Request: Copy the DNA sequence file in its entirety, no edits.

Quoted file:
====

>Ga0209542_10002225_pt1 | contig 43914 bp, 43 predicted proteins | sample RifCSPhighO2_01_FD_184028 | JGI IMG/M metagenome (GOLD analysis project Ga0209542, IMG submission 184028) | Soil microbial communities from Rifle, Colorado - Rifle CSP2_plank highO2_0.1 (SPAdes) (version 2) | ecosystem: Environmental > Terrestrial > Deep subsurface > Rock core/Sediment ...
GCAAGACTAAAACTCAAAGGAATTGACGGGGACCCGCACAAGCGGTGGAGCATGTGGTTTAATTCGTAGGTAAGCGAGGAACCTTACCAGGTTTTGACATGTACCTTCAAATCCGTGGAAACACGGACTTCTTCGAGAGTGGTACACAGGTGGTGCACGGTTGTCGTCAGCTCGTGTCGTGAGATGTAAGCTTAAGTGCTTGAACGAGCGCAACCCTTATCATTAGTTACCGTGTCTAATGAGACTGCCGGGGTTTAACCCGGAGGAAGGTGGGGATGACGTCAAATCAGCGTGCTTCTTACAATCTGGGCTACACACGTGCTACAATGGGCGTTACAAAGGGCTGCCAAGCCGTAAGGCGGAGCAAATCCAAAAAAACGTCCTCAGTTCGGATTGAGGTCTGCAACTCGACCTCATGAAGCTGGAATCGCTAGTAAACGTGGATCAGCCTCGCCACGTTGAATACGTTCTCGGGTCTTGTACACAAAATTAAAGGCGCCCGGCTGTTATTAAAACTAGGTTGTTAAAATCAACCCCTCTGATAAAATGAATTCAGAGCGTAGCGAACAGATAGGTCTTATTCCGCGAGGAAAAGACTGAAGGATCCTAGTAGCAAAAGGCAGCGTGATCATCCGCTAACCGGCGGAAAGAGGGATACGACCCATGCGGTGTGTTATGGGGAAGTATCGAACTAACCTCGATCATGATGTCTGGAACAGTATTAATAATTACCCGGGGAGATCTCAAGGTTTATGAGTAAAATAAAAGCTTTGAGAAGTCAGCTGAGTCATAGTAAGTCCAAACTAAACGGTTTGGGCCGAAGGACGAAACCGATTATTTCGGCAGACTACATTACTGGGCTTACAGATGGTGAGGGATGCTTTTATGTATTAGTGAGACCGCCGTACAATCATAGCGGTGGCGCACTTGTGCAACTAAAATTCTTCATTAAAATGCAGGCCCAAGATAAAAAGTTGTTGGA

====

>Ga0209542_10002225_pt1 | contig 43914 bp, 43 predicted proteins | sample RifCSPhighO2_01_FD_184028 | JGI IMG/M metagenome (GOLD analysis project Ga0209542, IMG submission 184028) | Soil microbial communities from Rifle, Colorado - Rifle CSP2_plank highO2_0.1 (SPAdes) (version 2) | ecosystem: Environmental > Terrestrial > Deep subsurface > Rock core/Sediment ...
GCAAGACTAAAACTCAAAGGAATTGACGGGGACCCGCACAAGCGGTGGAGCATGTGGTTTAATTCGTAGGTAAGCGAGGAACCTTACCAGGTTTTGACATGTACCTTCAAATCCGTGGAAACACGGACTTCTTCGAGAGTGGTACACAGGTGGTGCACGGTTGTCGTCAGCTCGTGTCGTGAGATGTAAGCTTAAGTGCTTGAACGAGCGCAACCCTTATCATTAGTTACCGTGTCTAATGAGACTGCCGGGGTTTAACCCGGAGGAAGGTGGGGATGACGTCAAATCAGCGTGCTTCTTACAATCTGGGCTACACACGTGCTACAATGGGCGTTACAAAGGGCTGCCAAGCCGTAAGGCGGAGCAAATCCAAAAAAACGTCCTCAGTTCGGATTGAGGTCTGCAACTCGACCTCATGAAGCTGGAATCGCTAGTAAACGTGGATCAGCCTCGCCACGTTGAATACGTTCTCGGGTCTTGTACACAAAATTAAAGGCGCCCGGCTGTTATTAAAACTAGGTTGTTAAAATCAACCCCTCTGATAAAATGAATTCAGAGCGTAGCGAACAGATAGGTCTTATTCCGCGAGGAAAAGACTGAAGGATCCTAGTAGCAAAAGGCAGCGTGATCATCCGCTAACCGGCGGAAAGAGGGATACGACCCATGCGGTGTGTTATGGGGAAGTATCGAACTAACCTCGATCATGATGTCTGGAACAGTATTAATAATTACCCGGGGAGATCTCAAGGTTTATGAGTAAAATAAAAGCTTTGAGAAGTCAGCTGAGTCATAGTAAGTCCAAACTAAACGGTTTGGGCCGAAGGACGAAACCGATTATTTCGGCAGACTACATTACTGGGCTTACAGATGGTGAGGGATGCTTTTATGTATTAGTGAGACCGCCGTACAATCATAGCGGTGGCGCACTTGTGCAACTAAAATTCTTCATTAAAATGCAGGCCCAAGATAAAAAGTTGTTGGA